Improving Livelihoods and Empowering Women
Using what I learned in the SGE immersion to think creatively, thoroughly, and thoughtfully, to develop a national clean cookstove market strategy for Indonesia and East Timor.
by By Jenna Hobocan, MBA’12
Accenture Development Partnerships (ADP), a group within Accenture that operates based on a not-for-profit business model to channel Accenture’s core business capabilities to the international development sector, is an exciting summer opportunity. My assignment is with the Global Alliance for Clean Cookstoves in Indonesia and East Timor. The Alliance is a public-private partnership working to save lives, improve livelihoods, empower women, and combat climate change by creating a thriving global market for clean and efficient household cooking solutions. Launched last year by US Secretary of State Clinton, the Alliance is hosted by the UN Foundation and supported by a number of partners including National Governments, UNDP, WHO, GIZ, Morgan Stanley, Shell, and Bosch-Siemens.
Fabrics market in East Timor, a local women’s cooperative that trains women in traditional weaving skills and will be leading the cookstove workshop
In this project, ADP is bringing business acumen to a global cross-sector movement to create market-based, scalable and self-sustaining industries, and reduce one of the largest health risks in the developing world. It is an opportunity for me to apply my experience in infrastructure and socioeconomic planning with the business-based approach that I studied in the SGE Immersion, whilst working with the technical expertise and resources of a large scale initiative that has gained tremendous global momentum.
The project includes national market feasibility studies for East Timor, Nigeria, Brazil, and Indonesia. Each study includes a sector map and country cookstove market strategy. The sector map is approached using a toolkit that was previously developed by ADP based off of studies in Guatemala, Honduras, India, and Kenya. It provides a framework to analyze the macro environment, indoor air pollution awareness, current programs, customer demand and segmentation, the existing stove industry, and carbon finance potential for each country. Each strategy identifies intervention themes, develops recommendations, and outlines an operational plan for national cookstove market creation.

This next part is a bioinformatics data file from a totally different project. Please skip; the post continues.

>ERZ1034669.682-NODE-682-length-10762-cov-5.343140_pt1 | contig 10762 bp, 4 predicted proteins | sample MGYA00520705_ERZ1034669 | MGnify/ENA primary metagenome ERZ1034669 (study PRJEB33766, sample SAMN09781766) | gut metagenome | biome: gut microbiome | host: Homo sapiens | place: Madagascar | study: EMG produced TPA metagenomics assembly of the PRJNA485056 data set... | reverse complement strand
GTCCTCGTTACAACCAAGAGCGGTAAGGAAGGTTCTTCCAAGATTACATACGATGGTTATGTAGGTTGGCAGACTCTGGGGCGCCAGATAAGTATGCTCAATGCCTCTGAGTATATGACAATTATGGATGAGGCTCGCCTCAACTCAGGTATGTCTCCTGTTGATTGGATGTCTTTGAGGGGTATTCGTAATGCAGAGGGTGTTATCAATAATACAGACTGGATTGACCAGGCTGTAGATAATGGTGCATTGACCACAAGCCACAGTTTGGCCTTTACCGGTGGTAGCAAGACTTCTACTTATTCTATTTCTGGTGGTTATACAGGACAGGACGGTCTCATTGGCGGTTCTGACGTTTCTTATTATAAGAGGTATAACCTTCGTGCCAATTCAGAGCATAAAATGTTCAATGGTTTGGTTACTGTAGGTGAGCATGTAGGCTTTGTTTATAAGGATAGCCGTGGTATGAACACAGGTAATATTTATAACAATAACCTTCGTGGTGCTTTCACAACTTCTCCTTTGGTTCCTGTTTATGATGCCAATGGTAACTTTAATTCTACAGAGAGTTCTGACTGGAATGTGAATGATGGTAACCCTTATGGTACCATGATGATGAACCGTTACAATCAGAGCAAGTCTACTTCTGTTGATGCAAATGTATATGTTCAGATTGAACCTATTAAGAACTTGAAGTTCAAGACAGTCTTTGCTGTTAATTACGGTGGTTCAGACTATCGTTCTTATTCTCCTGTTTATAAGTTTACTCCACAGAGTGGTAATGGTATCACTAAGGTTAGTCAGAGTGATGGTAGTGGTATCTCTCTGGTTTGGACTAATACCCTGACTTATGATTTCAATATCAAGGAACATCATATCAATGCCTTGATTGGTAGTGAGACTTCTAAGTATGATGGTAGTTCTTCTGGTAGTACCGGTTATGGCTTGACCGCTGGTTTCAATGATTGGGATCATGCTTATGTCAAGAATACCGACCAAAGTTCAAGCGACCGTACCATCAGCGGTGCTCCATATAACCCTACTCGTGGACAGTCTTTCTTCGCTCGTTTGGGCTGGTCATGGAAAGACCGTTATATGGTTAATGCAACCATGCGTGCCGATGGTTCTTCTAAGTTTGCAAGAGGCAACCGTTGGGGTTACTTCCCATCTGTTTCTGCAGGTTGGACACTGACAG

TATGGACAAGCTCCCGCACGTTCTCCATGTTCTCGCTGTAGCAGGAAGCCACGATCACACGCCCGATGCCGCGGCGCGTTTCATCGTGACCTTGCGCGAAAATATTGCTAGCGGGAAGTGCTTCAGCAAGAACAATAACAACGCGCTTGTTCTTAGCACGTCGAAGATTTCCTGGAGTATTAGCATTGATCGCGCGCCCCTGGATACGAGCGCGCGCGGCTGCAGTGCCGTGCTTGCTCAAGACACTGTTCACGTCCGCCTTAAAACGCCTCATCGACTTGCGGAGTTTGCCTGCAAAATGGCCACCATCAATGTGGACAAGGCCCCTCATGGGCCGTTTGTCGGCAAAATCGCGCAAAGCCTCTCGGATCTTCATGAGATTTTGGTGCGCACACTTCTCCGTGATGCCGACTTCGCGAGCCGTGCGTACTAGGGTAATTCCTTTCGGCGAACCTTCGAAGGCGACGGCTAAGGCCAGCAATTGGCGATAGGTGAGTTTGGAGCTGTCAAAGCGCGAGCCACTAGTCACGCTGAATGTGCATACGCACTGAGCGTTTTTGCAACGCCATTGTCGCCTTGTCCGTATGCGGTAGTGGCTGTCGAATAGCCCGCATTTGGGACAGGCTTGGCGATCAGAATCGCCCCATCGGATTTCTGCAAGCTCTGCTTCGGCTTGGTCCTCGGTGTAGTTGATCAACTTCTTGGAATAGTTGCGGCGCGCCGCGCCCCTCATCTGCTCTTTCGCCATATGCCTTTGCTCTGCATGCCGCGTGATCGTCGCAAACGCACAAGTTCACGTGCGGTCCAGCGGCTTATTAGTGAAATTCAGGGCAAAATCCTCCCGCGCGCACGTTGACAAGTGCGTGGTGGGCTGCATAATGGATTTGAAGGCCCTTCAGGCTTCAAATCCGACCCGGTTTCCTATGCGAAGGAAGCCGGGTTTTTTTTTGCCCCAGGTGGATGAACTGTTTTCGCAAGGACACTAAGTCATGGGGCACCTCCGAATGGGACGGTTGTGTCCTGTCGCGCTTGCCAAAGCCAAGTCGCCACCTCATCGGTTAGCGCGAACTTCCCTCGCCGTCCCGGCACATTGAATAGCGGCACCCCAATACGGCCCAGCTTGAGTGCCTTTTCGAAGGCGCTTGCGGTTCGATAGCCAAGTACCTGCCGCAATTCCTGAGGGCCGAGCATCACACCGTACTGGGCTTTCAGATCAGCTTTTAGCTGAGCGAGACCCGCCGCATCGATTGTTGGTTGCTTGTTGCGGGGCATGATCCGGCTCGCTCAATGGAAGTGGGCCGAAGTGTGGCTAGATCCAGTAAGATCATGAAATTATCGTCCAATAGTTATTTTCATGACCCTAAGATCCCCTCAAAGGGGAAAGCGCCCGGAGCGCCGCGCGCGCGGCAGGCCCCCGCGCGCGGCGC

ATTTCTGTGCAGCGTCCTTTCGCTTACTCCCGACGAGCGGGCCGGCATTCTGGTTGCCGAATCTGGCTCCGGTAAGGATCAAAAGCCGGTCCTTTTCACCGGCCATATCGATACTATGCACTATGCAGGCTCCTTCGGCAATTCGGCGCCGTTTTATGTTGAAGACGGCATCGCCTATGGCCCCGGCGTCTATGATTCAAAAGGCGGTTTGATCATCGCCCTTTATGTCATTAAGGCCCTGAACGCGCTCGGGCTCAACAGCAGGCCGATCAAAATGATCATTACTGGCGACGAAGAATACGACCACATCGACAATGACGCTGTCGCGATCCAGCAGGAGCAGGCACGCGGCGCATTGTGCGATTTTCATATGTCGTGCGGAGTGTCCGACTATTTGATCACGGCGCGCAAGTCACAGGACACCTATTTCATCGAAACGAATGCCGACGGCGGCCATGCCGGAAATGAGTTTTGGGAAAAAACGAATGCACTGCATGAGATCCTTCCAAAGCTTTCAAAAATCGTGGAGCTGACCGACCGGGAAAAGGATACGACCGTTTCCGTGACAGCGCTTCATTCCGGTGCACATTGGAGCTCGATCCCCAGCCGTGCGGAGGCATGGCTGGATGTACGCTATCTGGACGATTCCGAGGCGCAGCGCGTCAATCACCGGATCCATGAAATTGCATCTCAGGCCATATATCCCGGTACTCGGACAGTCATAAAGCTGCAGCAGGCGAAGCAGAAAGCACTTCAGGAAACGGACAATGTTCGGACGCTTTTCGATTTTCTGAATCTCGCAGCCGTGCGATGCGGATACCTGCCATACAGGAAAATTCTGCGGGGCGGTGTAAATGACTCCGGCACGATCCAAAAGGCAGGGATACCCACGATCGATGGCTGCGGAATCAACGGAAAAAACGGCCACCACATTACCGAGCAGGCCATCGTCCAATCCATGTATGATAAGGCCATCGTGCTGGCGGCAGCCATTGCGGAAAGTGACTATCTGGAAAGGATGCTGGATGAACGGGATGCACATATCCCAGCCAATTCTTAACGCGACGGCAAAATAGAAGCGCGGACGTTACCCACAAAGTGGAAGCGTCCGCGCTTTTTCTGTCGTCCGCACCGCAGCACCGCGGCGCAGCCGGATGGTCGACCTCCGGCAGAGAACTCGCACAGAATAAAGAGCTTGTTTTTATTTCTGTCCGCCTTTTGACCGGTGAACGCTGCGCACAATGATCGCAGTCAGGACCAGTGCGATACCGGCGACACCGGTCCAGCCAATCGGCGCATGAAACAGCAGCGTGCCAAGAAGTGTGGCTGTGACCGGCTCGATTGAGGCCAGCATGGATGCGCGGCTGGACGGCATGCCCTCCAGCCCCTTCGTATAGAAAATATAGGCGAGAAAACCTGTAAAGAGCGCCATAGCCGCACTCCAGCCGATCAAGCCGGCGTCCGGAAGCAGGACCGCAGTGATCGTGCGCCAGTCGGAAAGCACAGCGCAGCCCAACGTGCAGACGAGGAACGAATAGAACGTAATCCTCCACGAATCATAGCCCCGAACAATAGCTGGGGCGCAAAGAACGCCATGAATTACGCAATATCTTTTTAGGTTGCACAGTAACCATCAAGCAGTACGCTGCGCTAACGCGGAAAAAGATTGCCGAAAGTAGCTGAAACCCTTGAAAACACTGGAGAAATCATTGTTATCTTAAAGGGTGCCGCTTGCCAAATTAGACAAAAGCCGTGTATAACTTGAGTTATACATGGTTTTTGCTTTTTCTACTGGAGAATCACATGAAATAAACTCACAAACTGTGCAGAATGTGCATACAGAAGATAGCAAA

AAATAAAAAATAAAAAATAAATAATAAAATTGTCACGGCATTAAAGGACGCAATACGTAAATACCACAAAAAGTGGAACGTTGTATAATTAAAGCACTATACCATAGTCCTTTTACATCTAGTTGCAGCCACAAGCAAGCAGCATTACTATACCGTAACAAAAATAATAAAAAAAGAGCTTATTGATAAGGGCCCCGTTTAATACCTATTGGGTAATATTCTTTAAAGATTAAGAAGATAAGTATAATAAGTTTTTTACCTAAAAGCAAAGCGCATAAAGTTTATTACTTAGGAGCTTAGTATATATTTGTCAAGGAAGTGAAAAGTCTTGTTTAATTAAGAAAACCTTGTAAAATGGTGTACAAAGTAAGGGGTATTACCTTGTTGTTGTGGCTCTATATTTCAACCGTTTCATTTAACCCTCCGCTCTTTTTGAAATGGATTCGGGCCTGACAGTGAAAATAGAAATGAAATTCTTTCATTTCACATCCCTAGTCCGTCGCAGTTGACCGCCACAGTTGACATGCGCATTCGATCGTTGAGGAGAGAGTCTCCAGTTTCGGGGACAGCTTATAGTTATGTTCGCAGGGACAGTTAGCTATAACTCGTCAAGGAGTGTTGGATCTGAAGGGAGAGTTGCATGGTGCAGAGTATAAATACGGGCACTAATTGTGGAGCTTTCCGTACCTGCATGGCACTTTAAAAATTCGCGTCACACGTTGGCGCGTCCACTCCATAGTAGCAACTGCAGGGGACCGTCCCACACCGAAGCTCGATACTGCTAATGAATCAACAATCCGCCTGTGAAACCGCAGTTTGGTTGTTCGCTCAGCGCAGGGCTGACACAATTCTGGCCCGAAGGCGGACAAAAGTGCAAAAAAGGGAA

Photo: Protos Plant Oil Cooker stove demonstration
My assignment role is located in Jakarta, Indonesia, where I launched the Indonesia sector map and am responsible to deliver the Indonesia country strategy. I have had the opportunity to work independently and with my project manager and two other consultants who recently joined me upon completing the Nigeria assessment. It has been an incredible opportunity to work across sectors, as a major component of the project is stakeholder meetings to learn local insights, interests, and capacities. I have interviewed program leads within the Indonesian government, the World LPG Association, rural development NGOs, biogas programs, stove producers, and so on.
I have also been working with my manager to commence the East Timor operational plan that was developed in March. During a visit to East Timor, we presented the country strategy to stakeholder organizations, including the UNDP, local NGOs, Unicef, MercyCorps, and local Red Cross. Several local organizations and the government will be leading a kickoff workshop that we are preparing to take place in early September.
This project is incredibly interesting because each study presents a new situation and unique set of challenges. One of the greatest difficulties is identifying how to work with existing infrastructure, regulatory, and consumer barriers to create competitive industries with multiple products and players. Through the SGE Immersion and a sponsored case competition, I was exposed to frameworks for base of the pyramid development, pushed to understand issues such as latent demand, and required to think outside of the box for solutions. This approach to sustainability has been a definite advantage in my ability to grasp the complexity of this problem. Being here, seeing the issues, and meeting the stakeholders is incredible motivation to apply what I learned in SGE to think creatively, thoroughly, and thoughtfully, as we develop the national strategy in the coming weeks.
Photo: East Timor